Comment byMARK BENTLEY, London Grid for Learning


considers how to ensure year’s Internet Safety Str


The Government recently published the Online HarmsWhite Paper, which proposes a new regulatory framework for the digital economy in order to protect the public from illegal and harmful internet content. The report succeeds last ategy Green Paper which


be online, what responsibilities companies h role the Government has in supporting the public.


ave to their users and the Britain is a safe place to


So what’s new?What’s changed? And what do you think? You can read the full 102 pages or the shorter executive summary on the Department for Digital, Culture,Media and Sport website. The proposals are open to public consultation, so this presents a great opportunity to respond to a crucial element of safeguarding.We recommend reading the paper and then deciding if you want to reply to the consultation as a school or as an individual.


A key component to take note of is the new regulator for online safety in the UK. This independent overseer will “implement, oversee and enforce the new regulatory framework.” This marks a significant step change for internet companies and soc Wright, Secretary of State for Digital, Cultur


for the Telegraph, the “era of self-regulation is over.” If tech companies don’t follow the outlined codes of practice, they will face penalties such as fines.


Read Ofcom’s research on adults: “Internet users’ experience of harm online” for an overview of the dangers theWhite Paper is trying to combat. Its summary of key findings shows:


• 79%of UK adult internet users have concerns about aspects of going online, with:


• 66%concerned about content that people view, read or listen to online


• 58%concerned about data/privacy • 55%concerned about interactions with other users


• 45%of UK adult internet users indicated • 54%concerned about hacking/s/security


experienced some form of online harm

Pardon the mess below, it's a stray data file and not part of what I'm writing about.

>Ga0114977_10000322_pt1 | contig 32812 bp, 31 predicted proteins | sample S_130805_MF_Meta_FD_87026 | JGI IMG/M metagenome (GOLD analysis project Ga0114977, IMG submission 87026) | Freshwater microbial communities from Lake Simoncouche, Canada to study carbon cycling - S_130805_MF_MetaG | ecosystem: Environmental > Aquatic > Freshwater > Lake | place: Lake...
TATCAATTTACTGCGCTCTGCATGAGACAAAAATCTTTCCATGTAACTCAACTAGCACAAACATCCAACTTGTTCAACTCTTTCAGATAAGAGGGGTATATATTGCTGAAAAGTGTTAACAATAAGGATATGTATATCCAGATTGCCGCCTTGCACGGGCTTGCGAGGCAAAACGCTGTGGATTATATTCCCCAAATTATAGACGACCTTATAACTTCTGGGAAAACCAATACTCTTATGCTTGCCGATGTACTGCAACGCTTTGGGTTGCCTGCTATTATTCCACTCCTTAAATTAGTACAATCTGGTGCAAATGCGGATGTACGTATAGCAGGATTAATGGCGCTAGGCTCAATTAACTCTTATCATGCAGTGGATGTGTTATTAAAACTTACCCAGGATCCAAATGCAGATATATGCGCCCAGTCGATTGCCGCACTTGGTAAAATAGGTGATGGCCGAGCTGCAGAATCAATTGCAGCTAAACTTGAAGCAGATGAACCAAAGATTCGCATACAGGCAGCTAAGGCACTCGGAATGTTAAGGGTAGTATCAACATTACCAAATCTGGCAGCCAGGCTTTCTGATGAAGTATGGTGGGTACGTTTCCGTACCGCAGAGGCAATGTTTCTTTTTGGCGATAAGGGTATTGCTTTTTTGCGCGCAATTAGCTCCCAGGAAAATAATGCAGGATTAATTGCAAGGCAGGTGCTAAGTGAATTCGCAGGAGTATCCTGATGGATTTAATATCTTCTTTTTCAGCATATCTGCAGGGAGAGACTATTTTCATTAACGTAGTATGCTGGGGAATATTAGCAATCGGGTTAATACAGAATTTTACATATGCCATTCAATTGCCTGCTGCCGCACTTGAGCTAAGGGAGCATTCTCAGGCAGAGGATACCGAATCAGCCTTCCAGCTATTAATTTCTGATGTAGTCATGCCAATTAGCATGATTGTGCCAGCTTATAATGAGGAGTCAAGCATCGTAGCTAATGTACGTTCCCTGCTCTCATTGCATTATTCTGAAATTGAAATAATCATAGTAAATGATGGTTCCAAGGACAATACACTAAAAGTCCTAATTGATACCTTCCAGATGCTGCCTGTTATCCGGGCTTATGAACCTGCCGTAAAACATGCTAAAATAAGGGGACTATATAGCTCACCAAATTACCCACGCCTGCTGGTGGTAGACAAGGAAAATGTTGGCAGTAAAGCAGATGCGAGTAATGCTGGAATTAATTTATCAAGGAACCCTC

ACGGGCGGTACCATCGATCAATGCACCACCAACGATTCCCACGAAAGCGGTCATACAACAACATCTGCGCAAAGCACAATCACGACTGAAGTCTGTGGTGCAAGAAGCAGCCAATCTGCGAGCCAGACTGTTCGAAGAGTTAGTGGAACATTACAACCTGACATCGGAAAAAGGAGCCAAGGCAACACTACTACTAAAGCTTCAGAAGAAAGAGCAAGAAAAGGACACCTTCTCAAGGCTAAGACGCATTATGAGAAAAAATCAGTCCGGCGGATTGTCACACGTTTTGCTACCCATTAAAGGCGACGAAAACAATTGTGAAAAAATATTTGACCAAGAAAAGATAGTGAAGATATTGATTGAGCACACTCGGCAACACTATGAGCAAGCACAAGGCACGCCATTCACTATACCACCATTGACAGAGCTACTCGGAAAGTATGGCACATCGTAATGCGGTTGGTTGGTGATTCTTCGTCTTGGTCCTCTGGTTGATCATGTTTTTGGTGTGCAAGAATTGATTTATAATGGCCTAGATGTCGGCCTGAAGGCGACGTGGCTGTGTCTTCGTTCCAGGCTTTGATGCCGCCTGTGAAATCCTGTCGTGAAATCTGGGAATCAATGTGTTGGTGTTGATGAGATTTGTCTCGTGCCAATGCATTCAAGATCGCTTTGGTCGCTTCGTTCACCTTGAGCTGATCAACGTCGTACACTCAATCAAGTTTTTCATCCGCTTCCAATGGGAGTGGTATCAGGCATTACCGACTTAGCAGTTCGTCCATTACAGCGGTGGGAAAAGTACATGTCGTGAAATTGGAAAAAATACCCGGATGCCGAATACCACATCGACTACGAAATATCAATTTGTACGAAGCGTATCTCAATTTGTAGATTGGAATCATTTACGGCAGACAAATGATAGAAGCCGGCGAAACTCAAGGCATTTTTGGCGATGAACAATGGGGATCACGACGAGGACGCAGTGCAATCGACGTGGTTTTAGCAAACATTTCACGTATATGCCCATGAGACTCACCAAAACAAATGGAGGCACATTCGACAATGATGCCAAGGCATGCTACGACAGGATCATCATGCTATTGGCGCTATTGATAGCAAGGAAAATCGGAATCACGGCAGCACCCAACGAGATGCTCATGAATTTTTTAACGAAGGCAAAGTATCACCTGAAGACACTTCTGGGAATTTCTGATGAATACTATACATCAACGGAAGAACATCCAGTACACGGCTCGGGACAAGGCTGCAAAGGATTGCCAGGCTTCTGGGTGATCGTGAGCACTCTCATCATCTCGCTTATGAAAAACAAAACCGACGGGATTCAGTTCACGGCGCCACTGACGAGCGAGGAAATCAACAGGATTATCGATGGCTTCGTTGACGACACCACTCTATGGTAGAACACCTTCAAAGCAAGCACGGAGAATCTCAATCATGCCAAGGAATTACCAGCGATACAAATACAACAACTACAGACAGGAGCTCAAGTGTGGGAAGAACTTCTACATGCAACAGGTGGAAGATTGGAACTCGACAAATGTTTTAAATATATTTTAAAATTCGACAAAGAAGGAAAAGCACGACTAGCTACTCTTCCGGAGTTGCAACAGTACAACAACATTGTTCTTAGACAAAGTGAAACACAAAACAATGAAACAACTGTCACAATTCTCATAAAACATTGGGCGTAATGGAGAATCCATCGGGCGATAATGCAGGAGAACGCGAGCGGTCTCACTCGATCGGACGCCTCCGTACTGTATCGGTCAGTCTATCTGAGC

• The broadcast and online regulatory framework is not well understood by a significant proportion of • Views are split on whether current regula


tions are sufficient, or the public


whether more is required. Few believe regulation should be reduced


To find out more about young people’s experiences online, at LGfL DigiSafe we surveyed 40,000 UK pupils and found that:


• Over 50%of pupils said privacy settings should be better, easier stop using apps, sites and


• Nearly one in three pupils say it’s hard to and clearer to understand


games to have a break


• Almost one in six pupils have seen something that encourages self- harm


To spark thought-provoking class dialogue, why not find out what pupils would recommend as a result of the Internet Safety Strategy? For a relevant discussion starter, try using the Disrupted Childhood Report proposals from the 5Rights Foundation on how new apps, sites and games should be planned - including designing services to make it as easy to get offline as it is to go online. Examples include: • Autoplay default off, and if changed, switch back to ‘off’ once a child logs out or navigates away


• Notifications and summonses default off, such as buzzes, read receipts, pings and all other non-specific alerts


• Default streak holidays (and temporary absences from streak-type settings)


Show your class the list and I’m sure there will be plenty of useful feedback! May 2019 www.education-today.co.uk 12 that they have


e,Media and Sport wrote ial networks: as Jeremy